Hotels, Restaurants and Leisure

Loews Hotels CEO: We're 'losing market share' due to Trump's extreme vetting of foreign visitors

Key Points
  • Jonathan Tisch says the hotel industry is "losing market share" in the U.S. due in part to Trump's extreme vetting of foreign visitors.
  • "Vistors want to feel welcome, they want to feel safe," Tisch says.
Loews Hotels CEO: Visitors want to feel welcomed in the US

Loews Hotels CEO Jonathan Tisch said Monday that the U.S. hotel industry is "losing market share" due in part to the Trump administration's so-called extreme vetting of foreign visitors.

"Our concern as an industry is related to inbound international travelers," Tisch said on CNBC's "Squawk Box." He's also a co-owner of the New York Giants.

"Visitors want to feel welcome, they want to feel safe," he said. "Even though business is pretty good ... the number of inbound international travelers in the U.S. is losing market share."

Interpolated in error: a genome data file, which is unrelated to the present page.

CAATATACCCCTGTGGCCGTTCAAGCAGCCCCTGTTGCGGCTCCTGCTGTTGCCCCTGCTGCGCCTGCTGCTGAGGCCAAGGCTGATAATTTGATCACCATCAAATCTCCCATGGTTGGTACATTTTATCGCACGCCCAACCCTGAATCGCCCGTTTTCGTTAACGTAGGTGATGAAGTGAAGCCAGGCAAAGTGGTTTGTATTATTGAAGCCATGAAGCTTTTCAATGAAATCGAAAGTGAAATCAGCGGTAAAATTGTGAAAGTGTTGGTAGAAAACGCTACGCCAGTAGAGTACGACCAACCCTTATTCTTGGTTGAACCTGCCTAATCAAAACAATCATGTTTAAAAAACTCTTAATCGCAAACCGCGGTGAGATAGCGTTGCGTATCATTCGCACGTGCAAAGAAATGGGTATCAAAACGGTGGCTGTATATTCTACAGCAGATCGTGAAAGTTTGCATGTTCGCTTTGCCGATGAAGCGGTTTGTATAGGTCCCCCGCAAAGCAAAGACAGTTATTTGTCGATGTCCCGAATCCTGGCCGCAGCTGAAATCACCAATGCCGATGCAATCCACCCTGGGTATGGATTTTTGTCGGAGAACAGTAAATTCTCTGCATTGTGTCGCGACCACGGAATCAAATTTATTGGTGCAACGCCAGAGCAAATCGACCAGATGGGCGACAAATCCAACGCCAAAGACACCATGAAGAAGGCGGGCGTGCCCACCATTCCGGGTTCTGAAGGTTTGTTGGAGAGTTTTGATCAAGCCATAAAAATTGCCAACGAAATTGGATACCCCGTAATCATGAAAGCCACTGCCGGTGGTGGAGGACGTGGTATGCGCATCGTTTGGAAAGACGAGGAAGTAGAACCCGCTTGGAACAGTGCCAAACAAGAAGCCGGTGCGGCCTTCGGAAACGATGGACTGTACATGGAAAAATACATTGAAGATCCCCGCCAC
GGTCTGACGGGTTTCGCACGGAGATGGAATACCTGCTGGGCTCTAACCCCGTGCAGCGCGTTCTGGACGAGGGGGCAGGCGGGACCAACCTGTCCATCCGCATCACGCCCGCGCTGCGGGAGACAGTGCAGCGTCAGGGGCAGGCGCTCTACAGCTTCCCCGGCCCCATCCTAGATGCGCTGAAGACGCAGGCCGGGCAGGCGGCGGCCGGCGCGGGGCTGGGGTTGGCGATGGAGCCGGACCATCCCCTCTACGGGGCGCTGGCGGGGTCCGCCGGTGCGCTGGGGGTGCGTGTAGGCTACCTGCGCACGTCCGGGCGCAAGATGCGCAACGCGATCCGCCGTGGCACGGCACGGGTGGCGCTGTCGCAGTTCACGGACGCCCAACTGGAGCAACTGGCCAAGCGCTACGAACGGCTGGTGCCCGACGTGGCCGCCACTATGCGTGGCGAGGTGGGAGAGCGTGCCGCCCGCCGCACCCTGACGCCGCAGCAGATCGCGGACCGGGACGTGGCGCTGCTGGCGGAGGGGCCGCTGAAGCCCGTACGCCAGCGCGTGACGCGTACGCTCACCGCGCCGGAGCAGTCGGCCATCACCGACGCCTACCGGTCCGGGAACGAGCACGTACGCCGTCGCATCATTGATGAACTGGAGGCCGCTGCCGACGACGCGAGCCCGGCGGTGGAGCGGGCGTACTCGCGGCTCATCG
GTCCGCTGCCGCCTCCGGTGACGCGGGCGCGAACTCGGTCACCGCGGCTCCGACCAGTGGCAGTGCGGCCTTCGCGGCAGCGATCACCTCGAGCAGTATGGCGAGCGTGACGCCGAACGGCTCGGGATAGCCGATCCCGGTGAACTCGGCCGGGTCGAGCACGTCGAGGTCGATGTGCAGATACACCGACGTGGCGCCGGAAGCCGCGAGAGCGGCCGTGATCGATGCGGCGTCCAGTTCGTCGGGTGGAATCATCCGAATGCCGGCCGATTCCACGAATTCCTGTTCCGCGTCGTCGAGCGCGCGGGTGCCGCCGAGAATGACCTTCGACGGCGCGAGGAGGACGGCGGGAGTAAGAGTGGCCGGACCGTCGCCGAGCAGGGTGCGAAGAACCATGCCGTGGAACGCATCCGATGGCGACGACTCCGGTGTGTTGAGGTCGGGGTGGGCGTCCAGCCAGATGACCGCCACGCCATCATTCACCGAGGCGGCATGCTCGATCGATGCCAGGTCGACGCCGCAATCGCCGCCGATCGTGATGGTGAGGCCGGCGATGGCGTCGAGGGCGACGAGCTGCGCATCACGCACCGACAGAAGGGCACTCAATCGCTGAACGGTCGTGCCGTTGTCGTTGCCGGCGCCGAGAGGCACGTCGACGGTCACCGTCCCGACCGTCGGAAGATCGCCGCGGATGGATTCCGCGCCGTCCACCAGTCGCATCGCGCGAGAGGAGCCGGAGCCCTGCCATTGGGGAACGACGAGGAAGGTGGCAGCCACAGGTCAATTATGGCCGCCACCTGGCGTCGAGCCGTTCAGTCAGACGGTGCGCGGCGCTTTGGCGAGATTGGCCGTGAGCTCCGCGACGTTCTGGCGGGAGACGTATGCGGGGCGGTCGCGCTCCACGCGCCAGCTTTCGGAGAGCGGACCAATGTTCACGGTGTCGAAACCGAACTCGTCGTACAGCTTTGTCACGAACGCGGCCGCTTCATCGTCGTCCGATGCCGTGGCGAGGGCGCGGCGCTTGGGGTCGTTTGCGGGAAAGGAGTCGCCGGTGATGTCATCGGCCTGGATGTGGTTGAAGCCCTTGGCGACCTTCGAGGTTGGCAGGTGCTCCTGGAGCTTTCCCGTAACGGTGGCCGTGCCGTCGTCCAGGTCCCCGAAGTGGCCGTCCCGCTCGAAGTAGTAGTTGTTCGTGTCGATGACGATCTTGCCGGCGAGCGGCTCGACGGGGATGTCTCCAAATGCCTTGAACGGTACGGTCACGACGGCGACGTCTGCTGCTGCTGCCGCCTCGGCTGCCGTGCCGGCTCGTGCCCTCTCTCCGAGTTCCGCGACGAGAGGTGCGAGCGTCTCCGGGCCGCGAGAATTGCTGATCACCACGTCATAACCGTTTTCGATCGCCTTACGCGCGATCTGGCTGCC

"That's due to a variety of reasons," including the president's policies and rhetoric concerning background checks on people who want to come to America.

President Donald Trump has repeatedly said "extreme vetting" of foreigners entering the U.S., a frequent promise since the campaign, is needed to prevent terrorism.

Tisch said the U.S. certainly needs border security, but also "open doors."

The president last year proposed to eliminate Brand USA, a federally funded organization that promotes the U.S. overseas as a tourist destination.

Ending Brand USA would be a "mistake," said Tisch, whose business has 24 hotels with six others under development. The program offers strong returns and doesn't cost American taxpayers "one single dollar," he added.

Tisch, co-chairman of the hotel group's parent, Loews, urged those in the industry to work with elected officials about "putting out a welcoming message" because inbound travelers "stay longer [and] spend more money."

Tisch wrote an op-ed published published Monday, which dealt with the slowdown of international visitors and subsequent U.S. economic impact.

The White House did not immediately respond to a request for comment.

— Disclosure: Lowes Hotels is working on additional property partnerships with NBCUniversal, which along with CNBC is owned by Comcast.